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Magnus Linklater, the editor of the Scotsman newspaper at the time of the Lockerbie investigation, has revealed that UK Government and intelligence services influenced coverage of the Lockerbie inquiry to implicate Iran and Syria.
Linklater admitted that both the police and UK Government ministers directed the newspaper to concentrate their coverage on Iranian and Syrian links with the downing of Pan Am 103, the suspects initially favoured by the US and UK administrations.
"This is not just conspiracy theory," Linklater said.
"It is sometimes forgotten just how powerful the evidence was, in the first few months after Lockerbie, that pointed towards the involvement of the Palestinian-Syrian terror group the PFLP-GC, backed by Iran and linked closely to terror groups in Europe. At The Scotsman newspaper, which I edited then, we were strongly briefed by police and ministers to concentrate on this link, with revenge for an American rocket attack on an Iranian airliner as the motive."
This line of inquiry was heavily promoted by the US and UK Governments for two years until the invasion of Kuwait, when the coincidental requirement to use Iranian airpsace to bomb Iraq became a priority. Libya was then identified as the prime suspect.
The involvement of Iran and Syria has been promoted consistently as an alternate explanation for the Lockerbie event, and PFLP-GC group member Mohamed Abu Talb was named by the two accused, Megrahi and Fhimah, in their special defence of incrimination. However, only three of the hundreds of listed defence witnesses were actually called at the trial, and this avenue of inquiry was never explored in a judicial forum.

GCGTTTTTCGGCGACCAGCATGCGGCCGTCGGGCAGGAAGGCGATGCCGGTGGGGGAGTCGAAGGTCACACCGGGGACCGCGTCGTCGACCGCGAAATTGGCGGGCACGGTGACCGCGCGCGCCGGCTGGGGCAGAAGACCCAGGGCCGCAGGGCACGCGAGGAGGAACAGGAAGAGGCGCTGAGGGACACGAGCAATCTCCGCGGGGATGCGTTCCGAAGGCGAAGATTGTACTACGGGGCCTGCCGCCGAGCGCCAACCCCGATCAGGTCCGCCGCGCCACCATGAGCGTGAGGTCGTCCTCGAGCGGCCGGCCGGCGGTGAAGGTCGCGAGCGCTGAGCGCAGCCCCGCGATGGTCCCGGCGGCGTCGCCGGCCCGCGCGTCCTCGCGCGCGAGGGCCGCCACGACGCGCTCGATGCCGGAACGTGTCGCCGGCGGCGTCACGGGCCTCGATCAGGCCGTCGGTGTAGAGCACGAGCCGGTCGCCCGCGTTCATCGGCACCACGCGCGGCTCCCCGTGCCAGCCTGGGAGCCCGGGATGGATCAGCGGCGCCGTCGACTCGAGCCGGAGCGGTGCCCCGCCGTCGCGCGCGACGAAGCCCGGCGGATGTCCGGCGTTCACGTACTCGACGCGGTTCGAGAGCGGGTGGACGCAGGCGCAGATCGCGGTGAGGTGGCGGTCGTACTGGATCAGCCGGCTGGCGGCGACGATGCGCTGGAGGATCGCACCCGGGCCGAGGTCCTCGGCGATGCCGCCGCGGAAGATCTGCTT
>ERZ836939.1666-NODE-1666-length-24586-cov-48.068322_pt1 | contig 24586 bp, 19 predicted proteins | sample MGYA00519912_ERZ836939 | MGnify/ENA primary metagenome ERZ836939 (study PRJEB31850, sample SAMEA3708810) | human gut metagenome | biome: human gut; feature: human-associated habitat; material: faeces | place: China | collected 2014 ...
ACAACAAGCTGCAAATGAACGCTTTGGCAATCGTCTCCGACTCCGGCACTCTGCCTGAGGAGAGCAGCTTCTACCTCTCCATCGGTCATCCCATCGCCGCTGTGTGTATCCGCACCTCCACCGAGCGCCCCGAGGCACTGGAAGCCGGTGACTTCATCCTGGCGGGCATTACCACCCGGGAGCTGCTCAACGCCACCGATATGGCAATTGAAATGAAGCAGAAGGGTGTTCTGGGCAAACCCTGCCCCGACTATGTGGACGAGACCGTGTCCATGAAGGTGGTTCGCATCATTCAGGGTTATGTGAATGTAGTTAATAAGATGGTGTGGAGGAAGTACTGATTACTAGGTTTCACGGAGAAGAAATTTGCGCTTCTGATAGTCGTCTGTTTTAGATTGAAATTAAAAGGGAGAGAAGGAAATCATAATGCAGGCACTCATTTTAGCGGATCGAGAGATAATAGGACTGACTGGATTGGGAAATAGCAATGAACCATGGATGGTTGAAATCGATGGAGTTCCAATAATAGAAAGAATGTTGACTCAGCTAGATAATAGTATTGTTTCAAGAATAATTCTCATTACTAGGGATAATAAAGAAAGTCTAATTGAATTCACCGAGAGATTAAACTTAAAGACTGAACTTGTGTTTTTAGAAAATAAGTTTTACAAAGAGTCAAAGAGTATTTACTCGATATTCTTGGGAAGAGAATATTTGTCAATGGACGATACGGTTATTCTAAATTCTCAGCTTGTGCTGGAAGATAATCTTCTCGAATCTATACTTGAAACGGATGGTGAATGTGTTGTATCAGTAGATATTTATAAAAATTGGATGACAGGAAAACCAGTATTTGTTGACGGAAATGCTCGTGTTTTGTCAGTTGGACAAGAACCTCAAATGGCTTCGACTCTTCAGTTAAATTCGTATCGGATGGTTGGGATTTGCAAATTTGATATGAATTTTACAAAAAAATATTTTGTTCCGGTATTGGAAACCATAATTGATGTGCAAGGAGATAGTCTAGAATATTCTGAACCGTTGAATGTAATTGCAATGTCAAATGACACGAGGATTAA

Talb's alleged involvement was held to be at the root of the event in the case compiled by Juval Aviv on behalf of Pan Am's insurers. Aviv was a former agent of Israeli secret service Mossad, creating a further link to US intelligence of the heavily promoted Iran/Syria connection to the event.
A Firm investigation published in 2007 concluded that there was sufficient evidence to warrant an investigation into whether the airliner had been brought down by the accidental firing of an illegal cargo of explosives or munitions carried on the plane. On 22nd December 1988 Scottish Secretary Malcolm Rifkind described the mid air explosion to TV camera crews as an "accident".
The lack of evidence in the circumstancial case against Megrahi and Fhimah has been the focus of much of the criticism of the judgement against Megrahi. Material submitted to the trial as semtex explosives evidence had in fact been found to have been manufactured from test explosions.
Linklater does not disclose why the newspaper did not undertake its own investigations. However he did state how former Lord Advocate Lord Fraser expressed concerns to him about whether the CIA could have been involved in planting some of the "evidence".
"I don’t know. No one ever came to me and said, ‘Let’s go for the Libyans’, it was never as straightforward as that. The CIA was extremely subtle," Fraser is reported to have said.
The Firm's report if its investigation can be read here.